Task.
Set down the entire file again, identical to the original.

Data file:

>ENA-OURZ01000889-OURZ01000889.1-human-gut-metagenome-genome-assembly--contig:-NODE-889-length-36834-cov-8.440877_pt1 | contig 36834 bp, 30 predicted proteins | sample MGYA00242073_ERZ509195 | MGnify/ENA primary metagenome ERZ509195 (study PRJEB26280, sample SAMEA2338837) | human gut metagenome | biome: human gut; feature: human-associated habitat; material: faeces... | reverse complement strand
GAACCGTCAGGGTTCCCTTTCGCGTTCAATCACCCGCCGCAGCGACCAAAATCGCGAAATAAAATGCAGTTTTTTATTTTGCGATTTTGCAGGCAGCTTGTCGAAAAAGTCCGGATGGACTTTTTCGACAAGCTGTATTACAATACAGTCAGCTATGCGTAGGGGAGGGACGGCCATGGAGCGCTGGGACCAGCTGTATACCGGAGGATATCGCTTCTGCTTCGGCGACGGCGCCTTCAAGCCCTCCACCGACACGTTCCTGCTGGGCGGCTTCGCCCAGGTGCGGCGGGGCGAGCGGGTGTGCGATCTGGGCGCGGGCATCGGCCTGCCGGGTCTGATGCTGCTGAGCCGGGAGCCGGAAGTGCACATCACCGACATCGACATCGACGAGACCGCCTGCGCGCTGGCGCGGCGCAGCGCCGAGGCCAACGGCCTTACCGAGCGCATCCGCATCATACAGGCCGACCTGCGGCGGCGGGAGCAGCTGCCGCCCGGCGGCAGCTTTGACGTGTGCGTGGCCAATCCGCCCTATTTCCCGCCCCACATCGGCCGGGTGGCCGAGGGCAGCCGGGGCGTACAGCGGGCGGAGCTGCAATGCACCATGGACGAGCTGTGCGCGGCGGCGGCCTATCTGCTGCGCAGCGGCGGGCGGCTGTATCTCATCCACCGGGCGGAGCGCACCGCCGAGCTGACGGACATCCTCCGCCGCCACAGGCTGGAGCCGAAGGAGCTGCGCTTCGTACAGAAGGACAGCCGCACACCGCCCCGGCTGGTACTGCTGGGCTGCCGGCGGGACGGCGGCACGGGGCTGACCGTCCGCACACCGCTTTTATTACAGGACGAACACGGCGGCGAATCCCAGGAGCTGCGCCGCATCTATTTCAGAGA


>ENA-OURZ01000889-OURZ01000889.1-human-gut-metagenome-genome-assembly--contig:-NODE-889-length-36834-cov-8.440877_pt1 | contig 36834 bp, 30 predicted proteins | sample MGYA00242073_ERZ509195 | MGnify/ENA primary metagenome ERZ509195 (study PRJEB26280, sample SAMEA2338837) | human gut metagenome | biome: human gut; feature: human-associated habitat; material: faeces... | reverse complement strand
GAACCGTCAGGGTTCCCTTTCGCGTTCAATCACCCGCCGCAGCGACCAAAATCGCGAAATAAAATGCAGTTTTTTATTTTGCGATTTTGCAGGCAGCTTGTCGAAAAAGTCCGGATGGACTTTTTCGACAAGCTGTATTACAATACAGTCAGCTATGCGTAGGGGAGGGACGGCCATGGAGCGCTGGGACCAGCTGTATACCGGAGGATATCGCTTCTGCTTCGGCGACGGCGCCTTCAAGCCCTCCACCGACACGTTCCTGCTGGGCGGCTTCGCCCAGGTGCGGCGGGGCGAGCGGGTGTGCGATCTGGGCGCGGGCATCGGCCTGCCGGGTCTGATGCTGCTGAGCCGGGAGCCGGAAGTGCACATCACCGACATCGACATCGACGAGACCGCCTGCGCGCTGGCGCGGCGCAGCGCCGAGGCCAACGGCCTTACCGAGCGCATCCGCATCATACAGGCCGACCTGCGGCGGCGGGAGCAGCTGCCGCCCGGCGGCAGCTTTGACGTGTGCGTGGCCAATCCGCCCTATTTCCCGCCCCACATCGGCCGGGTGGCCGAGGGCAGCCGGGGCGTACAGCGGGCGGAGCTGCAATGCACCATGGACGAGCTGTGCGCGGCGGCGGCCTATCTGCTGCGCAGCGGCGGGCGGCTGTATCTCATCCACCGGGCGGAGCGCACCGCCGAGCTGACGGACATCCTCCGCCGCCACAGGCTGGAGCCGAAGGAGCTGCGCTTCGTACAGAAGGACAGCCGCACACCGCCCCGGCTGGTACTGCTGGGCTGCCGGCGGGACGGCGGCACGGGGCTGACCGTCCGCACACCGCTTTTATTACAGGACGAACACGGCGGCGAATCCCAGGAGCTGCGCCGCATCTATTTCAGAGA